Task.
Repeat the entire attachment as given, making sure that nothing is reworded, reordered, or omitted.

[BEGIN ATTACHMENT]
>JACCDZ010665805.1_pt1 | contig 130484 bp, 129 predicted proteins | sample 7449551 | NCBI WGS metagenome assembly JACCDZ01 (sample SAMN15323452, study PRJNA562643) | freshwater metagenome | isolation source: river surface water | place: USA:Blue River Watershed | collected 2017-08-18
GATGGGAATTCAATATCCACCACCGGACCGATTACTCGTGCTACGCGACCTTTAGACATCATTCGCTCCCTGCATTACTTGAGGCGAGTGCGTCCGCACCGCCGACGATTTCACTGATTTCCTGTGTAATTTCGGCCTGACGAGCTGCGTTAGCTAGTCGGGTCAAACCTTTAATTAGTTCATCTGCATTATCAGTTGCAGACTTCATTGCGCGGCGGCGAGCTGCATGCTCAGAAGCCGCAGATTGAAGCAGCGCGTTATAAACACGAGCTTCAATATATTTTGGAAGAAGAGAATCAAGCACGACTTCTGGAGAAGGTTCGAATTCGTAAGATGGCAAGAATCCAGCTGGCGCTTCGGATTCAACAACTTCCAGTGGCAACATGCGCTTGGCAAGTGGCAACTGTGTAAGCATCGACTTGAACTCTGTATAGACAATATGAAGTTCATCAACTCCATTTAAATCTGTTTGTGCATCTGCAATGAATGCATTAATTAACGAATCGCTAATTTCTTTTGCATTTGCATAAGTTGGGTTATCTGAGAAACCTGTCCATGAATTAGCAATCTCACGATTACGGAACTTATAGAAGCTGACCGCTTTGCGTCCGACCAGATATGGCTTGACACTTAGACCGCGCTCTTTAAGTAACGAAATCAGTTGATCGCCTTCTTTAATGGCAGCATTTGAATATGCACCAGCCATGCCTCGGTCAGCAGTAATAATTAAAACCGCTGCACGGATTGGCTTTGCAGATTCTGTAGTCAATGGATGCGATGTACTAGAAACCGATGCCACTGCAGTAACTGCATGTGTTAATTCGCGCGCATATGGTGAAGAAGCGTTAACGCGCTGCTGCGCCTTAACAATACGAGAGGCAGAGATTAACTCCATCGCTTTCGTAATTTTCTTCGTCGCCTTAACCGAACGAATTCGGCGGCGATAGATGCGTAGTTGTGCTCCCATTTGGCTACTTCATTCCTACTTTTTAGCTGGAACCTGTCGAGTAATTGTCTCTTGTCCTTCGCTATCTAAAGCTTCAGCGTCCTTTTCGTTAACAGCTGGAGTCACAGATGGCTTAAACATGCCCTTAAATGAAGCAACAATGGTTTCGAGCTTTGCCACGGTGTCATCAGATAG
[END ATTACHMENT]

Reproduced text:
>JACCDZ010665805.1_pt1 | contig 130484 bp, 129 predicted proteins | sample 7449551 | NCBI WGS metagenome assembly JACCDZ01 (sample SAMN15323452, study PRJNA562643) | freshwater metagenome | isolation source: river surface water | place: USA:Blue River Watershed | collected 2017-08-18
GATGGGAATTCAATATCCACCACCGGACCGATTACTCGTGCTACGCGACCTTTAGACATCATTCGCTCCCTGCATTACTTGAGGCGAGTGCGTCCGCACCGCCGACGATTTCACTGATTTCCTGTGTAATTTCGGCCTGACGAGCTGCGTTAGCTAGTCGGGTCAAACCTTTAATTAGTTCATCTGCATTATCAGTTGCAGACTTCATTGCGCGGCGGCGAGCTGCATGCTCAGAAGCCGCAGATTGAAGCAGCGCGTTATAAACACGAGCTTCAATATATTTTGGAAGAAGAGAATCAAGCACGACTTCTGGAGAAGGTTCGAATTCGTAAGATGGCAAGAATCCAGCTGGCGCTTCGGATTCAACAACTTCCAGTGGCAACATGCGCTTGGCAAGTGGCAACTGTGTAAGCATCGACTTGAACTCTGTATAGACAATATGAAGTTCATCAACTCCATTTAAATCTGTTTGTGCATCTGCAATGAATGCATTAATTAACGAATCGCTAATTTCTTTTGCATTTGCATAAGTTGGGTTATCTGAGAAACCTGTCCATGAATTAGCAATCTCACGATTACGGAACTTATAGAAGCTGACCGCTTTGCGTCCGACCAGATATGGCTTGACACTTAGACCGCGCTCTTTAAGTAACGAAATCAGTTGATCGCCTTCTTTAATGGCAGCATTTGAATATGCACCAGCCATGCCTCGGTCAGCAGTAATAATTAAAACCGCTGCACGGATTGGCTTTGCAGATTCTGTAGTCAATGGATGCGATGTACTAGAAACCGATGCCACTGCAGTAACTGCATGTGTTAATTCGCGCGCATATGGTGAAGAAGCGTTAACGCGCTGCTGCGCCTTAACAATACGAGAGGCAGAGATTAACTCCATCGCTTTCGTAATTTTCTTCGTCGCCTTAACCGAACGAATTCGGCGGCGATAGATGCGTAGTTGTGCTCCCATTTGGCTACTTCATTCCTACTTTTTAGCTGGAACCTGTCGAGTAATTGTCTCTTGTCCTTCGCTATCTAAAGCTTCAGCGTCCTTTTCGTTAACAGCTGGAGTCACAGATGGCTTAAACATGCCCTTAAATGAAGCAACAATGGTTTCGAGCTTTGCCACGGTGTCATCAGATAG